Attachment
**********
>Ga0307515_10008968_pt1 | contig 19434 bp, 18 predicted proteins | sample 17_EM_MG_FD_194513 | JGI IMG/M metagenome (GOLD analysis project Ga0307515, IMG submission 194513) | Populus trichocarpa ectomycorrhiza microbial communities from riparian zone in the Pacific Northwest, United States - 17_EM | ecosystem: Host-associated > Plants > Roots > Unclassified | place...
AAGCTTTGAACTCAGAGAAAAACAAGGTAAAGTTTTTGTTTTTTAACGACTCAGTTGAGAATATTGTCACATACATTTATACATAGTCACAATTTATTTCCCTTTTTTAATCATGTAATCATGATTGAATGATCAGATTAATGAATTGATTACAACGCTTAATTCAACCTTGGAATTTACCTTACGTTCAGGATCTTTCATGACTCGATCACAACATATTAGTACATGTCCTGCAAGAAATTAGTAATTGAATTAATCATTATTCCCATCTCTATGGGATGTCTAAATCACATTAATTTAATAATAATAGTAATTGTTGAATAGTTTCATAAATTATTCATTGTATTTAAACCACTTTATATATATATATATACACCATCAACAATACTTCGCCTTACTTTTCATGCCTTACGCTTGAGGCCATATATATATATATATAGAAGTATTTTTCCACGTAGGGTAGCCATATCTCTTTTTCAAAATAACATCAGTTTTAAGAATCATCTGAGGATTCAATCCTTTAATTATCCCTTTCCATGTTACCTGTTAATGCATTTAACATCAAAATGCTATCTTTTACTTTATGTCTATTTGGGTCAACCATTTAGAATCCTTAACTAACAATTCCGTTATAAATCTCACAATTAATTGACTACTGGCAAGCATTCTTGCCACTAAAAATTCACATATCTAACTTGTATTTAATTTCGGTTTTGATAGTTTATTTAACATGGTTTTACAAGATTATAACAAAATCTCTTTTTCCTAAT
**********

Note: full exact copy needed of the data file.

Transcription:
>Ga0307515_10008968_pt1 | contig 19434 bp, 18 predicted proteins | sample 17_EM_MG_FD_194513 | JGI IMG/M metagenome (GOLD analysis project Ga0307515, IMG submission 194513) | Populus trichocarpa ectomycorrhiza microbial communities from riparian zone in the Pacific Northwest, United States - 17_EM | ecosystem: Host-associated > Plants > Roots > Unclassified | place...
AAGCTTTGAACTCAGAGAAAAACAAGGTAAAGTTTTTGTTTTTTAACGACTCAGTTGAGAATATTGTCACATACATTTATACATAGTCACAATTTATTTCCCTTTTTTAATCATGTAATCATGATTGAATGATCAGATTAATGAATTGATTACAACGCTTAATTCAACCTTGGAATTTACCTTACGTTCAGGATCTTTCATGACTCGATCACAACATATTAGTACATGTCCTGCAAGAAATTAGTAATTGAATTAATCATTATTCCCATCTCTATGGGATGTCTAAATCACATTAATTTAATAATAATAGTAATTGTTGAATAGTTTCATAAATTATTCATTGTATTTAAACCACTTTATATATATATATATACACCATCAACAATACTTCGCCTTACTTTTCATGCCTTACGCTTGAGGCCATATATATATATATATAGAAGTATTTTTCCACGTAGGGTAGCCATATCTCTTTTTCAAAATAACATCAGTTTTAAGAATCATCTGAGGATTCAATCCTTTAATTATCCCTTTCCATGTTACCTGTTAATGCATTTAACATCAAAATGCTATCTTTTACTTTATGTCTATTTGGGTCAACCATTTAGAATCCTTAACTAACAATTCCGTTATAAATCTCACAATTAATTGACTACTGGCAAGCATTCTTGCCACTAAAAATTCACATATCTAACTTGTATTTAATTTCGGTTTTGATAGTTTATTTAACATGGTTTTACAAGATTATAACAAAATCTCTTTTTCCTAAT